Assuming this is so, one might reasonably wonder what it is about them that gives him such confidence. The city was concerned that individuals and groups targeted by terrorism investigations might not receive appropriate due process protections. He expressed concern both about how oversight of these cases might be handled as they progressed and how suspects might be handled after their arrest.

Mayor Adams seems pleased that the case is heading through an Article 3 court as opposed to a military tribunal. And he believes the citizens of Portland who will be empaneled as jurors to decide Mr. Mohamud’s fate possess the traits necessary to approach the evidence objectively.

If so, they will find a challenging set of circumstances placed before them. Published accounts of statements from officials at the local level all the way up to Attorney General Eric Holder indicate that those involved in the case proceeded mindful of past precedents associated with entrapment. These concerns seem justified on one hand: The defense has already made clear they will pursue this avenue of argumentation. But on the other hand they have little to fear: No federal jury since 9/11 has acquitted a defendant on the basis of arguments of entrapment.

How this jury will decide may well depend on how they view the choices put before the defendant. They will undoubtedly be encouraged to consider not just the weight of the choices in terms of their potential outcomes, but also the ease with which each could be pursued by the defendant. The latter part is all-important but often overlooked in such cases. Many decisions that appear irrational to others seem perfectly rational to us, especially if they reinforce the image we have of ourselves and the commitments we have previously made. In this regard, the first meeting between the agents and young Mr. Mohamud could well prove the all-important key to how this case unfolds in a courtroom. And here is where the government’s case is the weakest: They have already acknowledged that recording equipment intended to capture these conversations failed. The only record they have of these conversations is the agents’ reports of their contact.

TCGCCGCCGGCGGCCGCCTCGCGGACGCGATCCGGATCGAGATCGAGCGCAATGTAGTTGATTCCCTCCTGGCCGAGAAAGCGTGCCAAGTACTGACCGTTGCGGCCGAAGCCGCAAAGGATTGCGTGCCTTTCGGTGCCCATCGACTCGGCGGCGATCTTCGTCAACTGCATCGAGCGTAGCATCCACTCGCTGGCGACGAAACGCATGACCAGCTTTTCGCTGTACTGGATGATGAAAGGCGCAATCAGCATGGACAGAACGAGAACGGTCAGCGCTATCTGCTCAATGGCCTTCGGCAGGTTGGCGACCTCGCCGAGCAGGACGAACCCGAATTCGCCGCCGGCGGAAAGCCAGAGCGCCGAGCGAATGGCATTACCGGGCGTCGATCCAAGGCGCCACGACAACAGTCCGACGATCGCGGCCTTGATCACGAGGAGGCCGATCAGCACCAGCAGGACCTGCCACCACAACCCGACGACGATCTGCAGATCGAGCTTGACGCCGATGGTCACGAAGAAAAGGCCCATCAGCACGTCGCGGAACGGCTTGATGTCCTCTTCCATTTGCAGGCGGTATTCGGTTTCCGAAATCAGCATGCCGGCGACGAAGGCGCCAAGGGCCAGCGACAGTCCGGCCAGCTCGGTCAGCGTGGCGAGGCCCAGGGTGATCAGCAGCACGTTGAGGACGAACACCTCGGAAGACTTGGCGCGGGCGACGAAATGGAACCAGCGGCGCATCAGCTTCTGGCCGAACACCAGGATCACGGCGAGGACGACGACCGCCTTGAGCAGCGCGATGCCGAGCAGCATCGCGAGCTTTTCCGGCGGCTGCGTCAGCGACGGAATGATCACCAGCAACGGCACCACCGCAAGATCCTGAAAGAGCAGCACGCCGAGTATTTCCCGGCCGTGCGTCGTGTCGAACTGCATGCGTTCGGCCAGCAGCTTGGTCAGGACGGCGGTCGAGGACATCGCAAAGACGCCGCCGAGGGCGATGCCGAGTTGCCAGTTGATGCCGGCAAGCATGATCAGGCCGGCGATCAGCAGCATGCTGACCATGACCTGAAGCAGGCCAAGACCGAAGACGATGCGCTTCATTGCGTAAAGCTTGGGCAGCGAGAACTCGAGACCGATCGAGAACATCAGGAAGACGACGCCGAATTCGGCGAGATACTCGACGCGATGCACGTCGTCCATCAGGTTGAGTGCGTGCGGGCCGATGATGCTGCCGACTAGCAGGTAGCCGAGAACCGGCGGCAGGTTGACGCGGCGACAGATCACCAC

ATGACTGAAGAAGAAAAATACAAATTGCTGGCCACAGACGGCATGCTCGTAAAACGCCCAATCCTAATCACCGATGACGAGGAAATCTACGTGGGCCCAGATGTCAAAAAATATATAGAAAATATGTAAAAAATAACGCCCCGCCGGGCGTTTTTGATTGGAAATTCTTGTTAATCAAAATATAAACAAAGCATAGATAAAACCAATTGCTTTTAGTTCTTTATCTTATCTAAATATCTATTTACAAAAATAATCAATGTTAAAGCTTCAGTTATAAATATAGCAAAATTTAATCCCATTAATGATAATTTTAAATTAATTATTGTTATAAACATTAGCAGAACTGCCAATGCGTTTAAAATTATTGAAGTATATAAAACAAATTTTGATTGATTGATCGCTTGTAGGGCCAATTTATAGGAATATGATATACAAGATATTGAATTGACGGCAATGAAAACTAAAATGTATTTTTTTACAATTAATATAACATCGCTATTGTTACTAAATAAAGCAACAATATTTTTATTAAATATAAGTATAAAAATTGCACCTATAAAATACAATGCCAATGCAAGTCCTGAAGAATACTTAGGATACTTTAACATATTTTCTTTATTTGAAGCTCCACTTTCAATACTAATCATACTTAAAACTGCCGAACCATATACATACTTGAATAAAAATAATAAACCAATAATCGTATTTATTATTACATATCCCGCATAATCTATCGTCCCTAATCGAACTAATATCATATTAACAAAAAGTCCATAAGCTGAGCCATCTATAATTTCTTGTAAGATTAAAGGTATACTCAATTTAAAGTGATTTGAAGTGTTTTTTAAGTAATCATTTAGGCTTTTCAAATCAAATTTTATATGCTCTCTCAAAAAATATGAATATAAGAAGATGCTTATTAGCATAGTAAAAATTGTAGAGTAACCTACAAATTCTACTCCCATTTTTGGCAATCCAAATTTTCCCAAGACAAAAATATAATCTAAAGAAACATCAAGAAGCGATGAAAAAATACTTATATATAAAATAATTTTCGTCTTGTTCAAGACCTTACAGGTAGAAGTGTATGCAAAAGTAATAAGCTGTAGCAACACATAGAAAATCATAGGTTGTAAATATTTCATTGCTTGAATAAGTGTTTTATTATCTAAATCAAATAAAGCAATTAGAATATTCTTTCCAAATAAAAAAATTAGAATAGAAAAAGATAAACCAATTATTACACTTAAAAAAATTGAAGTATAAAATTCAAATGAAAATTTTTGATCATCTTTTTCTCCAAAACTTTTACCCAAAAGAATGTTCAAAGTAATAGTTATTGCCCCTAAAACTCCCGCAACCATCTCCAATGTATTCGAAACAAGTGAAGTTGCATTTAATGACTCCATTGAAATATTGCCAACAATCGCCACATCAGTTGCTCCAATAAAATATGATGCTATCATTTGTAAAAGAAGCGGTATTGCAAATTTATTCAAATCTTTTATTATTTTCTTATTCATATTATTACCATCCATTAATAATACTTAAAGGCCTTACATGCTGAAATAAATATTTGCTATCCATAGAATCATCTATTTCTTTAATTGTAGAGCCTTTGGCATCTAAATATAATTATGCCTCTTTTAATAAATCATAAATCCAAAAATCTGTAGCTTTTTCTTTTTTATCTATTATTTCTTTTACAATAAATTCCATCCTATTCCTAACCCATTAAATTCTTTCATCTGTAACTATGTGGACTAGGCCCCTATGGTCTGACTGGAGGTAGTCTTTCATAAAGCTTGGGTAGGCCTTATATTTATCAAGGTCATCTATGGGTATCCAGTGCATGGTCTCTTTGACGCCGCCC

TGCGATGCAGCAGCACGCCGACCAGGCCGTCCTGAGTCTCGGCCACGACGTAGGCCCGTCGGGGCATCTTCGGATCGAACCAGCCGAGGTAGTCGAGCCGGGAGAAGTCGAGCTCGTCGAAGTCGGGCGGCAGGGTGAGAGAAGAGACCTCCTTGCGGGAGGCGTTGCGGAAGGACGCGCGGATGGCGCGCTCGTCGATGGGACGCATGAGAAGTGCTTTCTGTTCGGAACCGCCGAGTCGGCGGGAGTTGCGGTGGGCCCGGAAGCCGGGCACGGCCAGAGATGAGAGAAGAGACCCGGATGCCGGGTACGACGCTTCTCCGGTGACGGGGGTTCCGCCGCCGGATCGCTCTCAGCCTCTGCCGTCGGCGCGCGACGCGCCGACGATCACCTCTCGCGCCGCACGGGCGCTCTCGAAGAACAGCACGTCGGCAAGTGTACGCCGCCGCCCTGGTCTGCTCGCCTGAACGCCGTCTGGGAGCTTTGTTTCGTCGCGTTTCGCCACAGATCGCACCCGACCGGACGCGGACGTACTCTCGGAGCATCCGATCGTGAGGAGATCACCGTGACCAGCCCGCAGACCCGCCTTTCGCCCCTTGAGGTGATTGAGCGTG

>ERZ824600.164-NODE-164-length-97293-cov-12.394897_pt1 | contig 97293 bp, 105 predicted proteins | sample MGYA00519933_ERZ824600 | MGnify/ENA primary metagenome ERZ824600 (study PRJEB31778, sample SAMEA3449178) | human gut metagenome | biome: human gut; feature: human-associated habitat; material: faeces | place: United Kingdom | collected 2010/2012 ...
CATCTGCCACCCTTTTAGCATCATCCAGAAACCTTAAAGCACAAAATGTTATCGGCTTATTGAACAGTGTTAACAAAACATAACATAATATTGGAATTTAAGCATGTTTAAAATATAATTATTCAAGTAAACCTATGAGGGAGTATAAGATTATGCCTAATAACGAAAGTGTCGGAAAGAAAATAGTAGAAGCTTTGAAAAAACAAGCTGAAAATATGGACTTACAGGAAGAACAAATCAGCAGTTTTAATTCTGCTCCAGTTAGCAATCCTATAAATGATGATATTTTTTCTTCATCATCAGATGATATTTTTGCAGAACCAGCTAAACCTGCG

The ideal of civilian oversight of police is a hallmark of our system of government. It ranks alongside due process and privacy in terms of principles we regard as core elements of our democratic system. Insofar as we believe we have bo room for error when it comes to protecting our nation from the potential harm of terrorism, it may soon become equally clear that we have no room for error when it comes to managing these cases.

As the Portland City Council takes up the question of whether or not to rejoin the Joint Terrorism Task Force, they will have many things to consider besides the change in politically climate nationally and locally. They must also consider what civilian authorities responsible for police oversight need to know and when they need to know it. The answers to both the general and specific questions should focus on making the community safer while upholding its commitment to justice rather than making up for the past.